OK time to get on with it. And seeing as I have just been brushing up on switch security what better place to start.
Not going to tell you how to configure DHCP snooping or show you my lab set up, there are plenty of great documents on the net you can find for that, www.cisco.com/dhcp-cconfig for instance. But I suposes theres no harm in a quick recap about what DHCP snooping is and why it is used.
Really the hint is in the name, when enabled on a Switch, any DHCP packets, (both requests and replies) the switch listens in on and can filter and in some cases altered. The main function is of course to prevent rogue DHCP servers from being placed on the network, so in its most basic set up, you simple enable it on a switch and mark all ports on the uplink path to the DHCP server as trusted, this will allow DHCP responce packets to be sent down this path. Easy hey!? You can add in limiters to how many request packets a untrusted port can send to the DHCP server to prevent DoS attacks on the DHCP servers, and there are other options of course (always is in IT), but prevention of DoS attacks and prevention of Rogue DHCP servers are the two biggie’s.
What DHCP snooping also does of course as it reads the DHCP packets passing through its ports, is to build up a data base of what IP address and MAC address have been assigned by DHCP to which Switch port. This can then be used for IP source guard, this works by assigning an ACL on a per port basics that restricts the source IP address in packets, to the IP stored in the DHCP snooping database. And for Dynamic ARP inspection, where the ARP packets are filtered by the switch to insure the information contained in them matches the information gained from DHCP snooping.
So by combining DHCP snooping with IP source guard, Dynamic ARP inspection and port-security, you can mitigate many of the Layer 2 switch based attacks.
The one thing that really interested me when I was going through DHCP snooping was the setting to enable option 82. It was kind of mentioned in passing in the CCNP course material, so I had a little look up about what it was. Well this seemed simple enough, when the switch recives an incoming DHCP request packet from the switch it adds in some information. namely the switch port the client is connected on , the vlan it is assigned to and the id of the switch adding the information. This Document sums it up nicely. And then you read that this information can be used by the DHCP server for how it assigns address, and can be stored by the DHCP agent. I thought hey… cool.. So I enable this option, turn on support on the windows 2003 DHCP servers, and BING!! I would have a list of DNS name, IP address, MAC address, and switch and port location.. But sadly it seems windows 2003 does not support this option.. poor form if you ask me.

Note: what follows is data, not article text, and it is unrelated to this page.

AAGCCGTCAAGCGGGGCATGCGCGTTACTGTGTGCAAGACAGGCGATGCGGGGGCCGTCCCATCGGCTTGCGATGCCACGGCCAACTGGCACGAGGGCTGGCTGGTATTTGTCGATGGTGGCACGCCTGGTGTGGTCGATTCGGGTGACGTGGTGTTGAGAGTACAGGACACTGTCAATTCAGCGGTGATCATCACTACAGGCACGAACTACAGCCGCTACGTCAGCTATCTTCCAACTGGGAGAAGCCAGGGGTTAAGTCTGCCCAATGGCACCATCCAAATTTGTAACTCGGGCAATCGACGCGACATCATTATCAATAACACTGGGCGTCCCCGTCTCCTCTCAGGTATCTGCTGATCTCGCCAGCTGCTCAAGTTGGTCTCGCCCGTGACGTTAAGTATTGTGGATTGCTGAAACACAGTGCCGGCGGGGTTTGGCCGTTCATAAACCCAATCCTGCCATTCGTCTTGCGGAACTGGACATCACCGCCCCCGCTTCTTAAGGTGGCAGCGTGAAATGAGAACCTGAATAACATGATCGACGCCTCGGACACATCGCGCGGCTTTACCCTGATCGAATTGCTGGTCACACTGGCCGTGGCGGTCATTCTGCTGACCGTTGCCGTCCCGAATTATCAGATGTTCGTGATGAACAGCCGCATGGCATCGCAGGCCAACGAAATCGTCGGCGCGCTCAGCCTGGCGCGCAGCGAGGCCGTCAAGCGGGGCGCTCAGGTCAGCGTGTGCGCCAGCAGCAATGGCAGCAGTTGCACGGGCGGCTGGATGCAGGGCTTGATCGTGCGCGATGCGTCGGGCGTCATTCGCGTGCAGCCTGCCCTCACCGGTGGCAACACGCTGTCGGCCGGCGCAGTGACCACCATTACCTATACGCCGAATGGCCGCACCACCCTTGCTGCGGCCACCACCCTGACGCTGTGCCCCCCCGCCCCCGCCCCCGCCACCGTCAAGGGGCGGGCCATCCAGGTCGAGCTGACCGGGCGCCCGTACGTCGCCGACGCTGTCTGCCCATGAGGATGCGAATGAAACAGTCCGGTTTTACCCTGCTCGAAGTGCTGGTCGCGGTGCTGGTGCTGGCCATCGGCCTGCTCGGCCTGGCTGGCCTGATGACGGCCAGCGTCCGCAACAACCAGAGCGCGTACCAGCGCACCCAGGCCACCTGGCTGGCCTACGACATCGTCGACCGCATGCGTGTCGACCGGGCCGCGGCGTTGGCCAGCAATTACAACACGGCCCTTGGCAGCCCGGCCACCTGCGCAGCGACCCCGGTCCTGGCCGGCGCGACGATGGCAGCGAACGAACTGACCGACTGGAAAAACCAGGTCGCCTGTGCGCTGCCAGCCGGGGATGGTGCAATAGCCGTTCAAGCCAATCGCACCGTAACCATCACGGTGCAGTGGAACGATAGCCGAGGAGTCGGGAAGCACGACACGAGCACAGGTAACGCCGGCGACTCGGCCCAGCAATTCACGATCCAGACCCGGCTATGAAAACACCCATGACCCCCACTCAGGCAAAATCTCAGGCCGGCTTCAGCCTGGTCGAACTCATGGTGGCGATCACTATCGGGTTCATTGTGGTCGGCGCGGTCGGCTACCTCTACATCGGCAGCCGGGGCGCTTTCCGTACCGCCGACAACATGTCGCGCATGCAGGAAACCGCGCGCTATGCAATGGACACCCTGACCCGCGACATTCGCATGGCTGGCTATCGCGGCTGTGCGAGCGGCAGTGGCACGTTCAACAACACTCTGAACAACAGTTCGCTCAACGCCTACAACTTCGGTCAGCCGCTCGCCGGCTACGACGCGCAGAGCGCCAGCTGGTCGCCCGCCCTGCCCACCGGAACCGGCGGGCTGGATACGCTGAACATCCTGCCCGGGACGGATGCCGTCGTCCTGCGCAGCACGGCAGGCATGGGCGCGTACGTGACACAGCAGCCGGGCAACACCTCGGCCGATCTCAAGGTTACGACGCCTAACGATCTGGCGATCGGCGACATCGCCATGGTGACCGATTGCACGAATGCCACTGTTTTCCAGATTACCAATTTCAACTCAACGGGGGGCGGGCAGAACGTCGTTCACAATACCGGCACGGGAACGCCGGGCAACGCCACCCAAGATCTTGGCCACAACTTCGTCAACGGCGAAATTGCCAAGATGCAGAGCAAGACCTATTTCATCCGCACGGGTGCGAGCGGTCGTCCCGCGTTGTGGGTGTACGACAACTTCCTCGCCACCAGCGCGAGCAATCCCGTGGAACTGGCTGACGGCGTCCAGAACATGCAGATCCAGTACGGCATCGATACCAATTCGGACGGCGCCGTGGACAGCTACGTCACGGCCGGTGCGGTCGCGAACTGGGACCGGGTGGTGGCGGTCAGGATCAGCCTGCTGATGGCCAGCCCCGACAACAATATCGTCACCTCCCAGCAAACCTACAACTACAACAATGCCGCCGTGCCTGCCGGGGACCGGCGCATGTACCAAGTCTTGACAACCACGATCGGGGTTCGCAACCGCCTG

It got me thinking though, ways to trace a client device to a physical location. Not just what area of a building by down to the switch port it is connected to. This can be very useful for tracing PC’s with problems on the network, or trace back were strange traffic is coming from, and the quicker you can do it the better.
There the manual way of course, use the CAM tables and show commands to trace a MAC address back to its switch port. You first of course have to resolve the DNS name back to the MAC. Then at the other end you could enable 802.1x port-based authentication, and run a CISCO ACS server to do the authentication. Run a report on the ACS server and it will give you all the information you need.
My personal solution was to use Kiwi cat tools to run an audit on all the switch devices and build up a database of MAC address to switch ports. I already have a data base of DNS names – MAC address from our auditing software and it was a 5 minute job to set up the link between them.
So from looking at DHCP Snooping, to ways to monitor the network. All in a days studying :). Now one more run though of the config for this on my lab and then its on to practising MSTP’s.
Well there you have it, first real post, now to see what the general public think.
Take care all.